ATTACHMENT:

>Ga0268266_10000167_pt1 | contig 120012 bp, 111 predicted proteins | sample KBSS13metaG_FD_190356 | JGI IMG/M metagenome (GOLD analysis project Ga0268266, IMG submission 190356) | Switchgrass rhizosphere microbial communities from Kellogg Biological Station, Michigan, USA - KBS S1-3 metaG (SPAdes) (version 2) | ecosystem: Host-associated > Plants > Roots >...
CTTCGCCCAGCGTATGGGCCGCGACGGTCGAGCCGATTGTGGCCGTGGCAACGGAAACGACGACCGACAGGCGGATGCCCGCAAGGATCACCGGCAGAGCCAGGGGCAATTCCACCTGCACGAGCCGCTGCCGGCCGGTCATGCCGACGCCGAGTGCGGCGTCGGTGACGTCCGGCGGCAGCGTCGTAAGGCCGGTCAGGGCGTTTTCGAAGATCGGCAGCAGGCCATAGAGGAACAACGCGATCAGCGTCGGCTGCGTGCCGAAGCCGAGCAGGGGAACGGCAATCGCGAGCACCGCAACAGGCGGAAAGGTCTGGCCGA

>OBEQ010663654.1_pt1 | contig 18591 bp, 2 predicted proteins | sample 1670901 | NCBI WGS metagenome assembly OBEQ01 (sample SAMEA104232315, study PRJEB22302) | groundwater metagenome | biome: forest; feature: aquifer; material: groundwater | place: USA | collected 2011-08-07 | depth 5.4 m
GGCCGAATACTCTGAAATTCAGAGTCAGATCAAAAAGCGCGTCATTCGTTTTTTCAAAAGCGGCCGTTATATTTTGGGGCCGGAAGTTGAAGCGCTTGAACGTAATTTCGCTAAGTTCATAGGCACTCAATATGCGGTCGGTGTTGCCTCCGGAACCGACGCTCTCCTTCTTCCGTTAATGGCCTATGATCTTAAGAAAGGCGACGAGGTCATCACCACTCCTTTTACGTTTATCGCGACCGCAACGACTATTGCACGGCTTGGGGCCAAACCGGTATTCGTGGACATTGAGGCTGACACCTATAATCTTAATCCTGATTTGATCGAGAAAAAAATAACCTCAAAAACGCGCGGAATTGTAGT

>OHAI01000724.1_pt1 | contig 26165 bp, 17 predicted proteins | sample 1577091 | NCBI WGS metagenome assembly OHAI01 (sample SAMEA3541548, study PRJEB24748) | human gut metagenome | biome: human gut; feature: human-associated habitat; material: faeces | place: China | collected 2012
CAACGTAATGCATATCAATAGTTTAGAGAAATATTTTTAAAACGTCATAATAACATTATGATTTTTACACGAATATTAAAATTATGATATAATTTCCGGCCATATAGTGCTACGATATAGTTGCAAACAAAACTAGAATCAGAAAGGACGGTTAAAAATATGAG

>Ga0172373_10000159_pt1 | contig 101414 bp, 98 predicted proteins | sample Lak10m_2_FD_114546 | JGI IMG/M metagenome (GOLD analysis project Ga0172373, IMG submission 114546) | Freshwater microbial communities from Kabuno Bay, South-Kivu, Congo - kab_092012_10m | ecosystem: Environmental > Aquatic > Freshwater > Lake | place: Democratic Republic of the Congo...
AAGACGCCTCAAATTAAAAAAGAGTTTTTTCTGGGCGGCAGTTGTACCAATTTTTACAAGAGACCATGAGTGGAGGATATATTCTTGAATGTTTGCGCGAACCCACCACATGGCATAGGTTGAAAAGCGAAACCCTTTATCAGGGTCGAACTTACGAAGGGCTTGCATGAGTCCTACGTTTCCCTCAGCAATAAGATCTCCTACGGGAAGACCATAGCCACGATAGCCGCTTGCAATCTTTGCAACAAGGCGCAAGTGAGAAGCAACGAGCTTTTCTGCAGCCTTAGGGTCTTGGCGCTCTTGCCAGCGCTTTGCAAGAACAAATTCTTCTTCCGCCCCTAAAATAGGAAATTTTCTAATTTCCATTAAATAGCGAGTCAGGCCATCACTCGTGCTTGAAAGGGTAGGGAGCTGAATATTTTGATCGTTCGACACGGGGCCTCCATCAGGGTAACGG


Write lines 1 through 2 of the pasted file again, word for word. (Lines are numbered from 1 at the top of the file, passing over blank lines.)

>Ga0268266_10000167_pt1 | contig 120012 bp, 111 predicted proteins | sample KBSS13metaG_FD_190356 | JGI IMG/M metagenome (GOLD analysis project Ga0268266, IMG submission 190356) | Switchgrass rhizosphere microbial communities from Kellogg Biological Station, Michigan, USA - KBS S1-3 metaG (SPAdes) (version 2) | ecosystem: Host-associated > Plants > Roots >...
CTTCGCCCAGCGTATGGGCCGCGACGGTCGAGCCGATTGTGGCCGTGGCAACGGAAACGACGACCGACAGGCGGATGCCCGCAAGGATCACCGGCAGAGCCAGGGGCAATTCCACCTGCACGAGCCGCTGCCGGCCGGTCATGCCGACGCCGAGTGCGGCGTCGGTGACGTCCGGCGGCAGCGTCGTAAGGCCGGTCAGGGCGTTTTCGAAGATCGGCAGCAGGCCATAGAGGAACAACGCGATCAGCGTCGGCTGCGTGCCGAAGCCGAGCAGGGGAACGGCAATCGCGAGCACCGCAACAGGCGGAAAGGTCTGGCCGA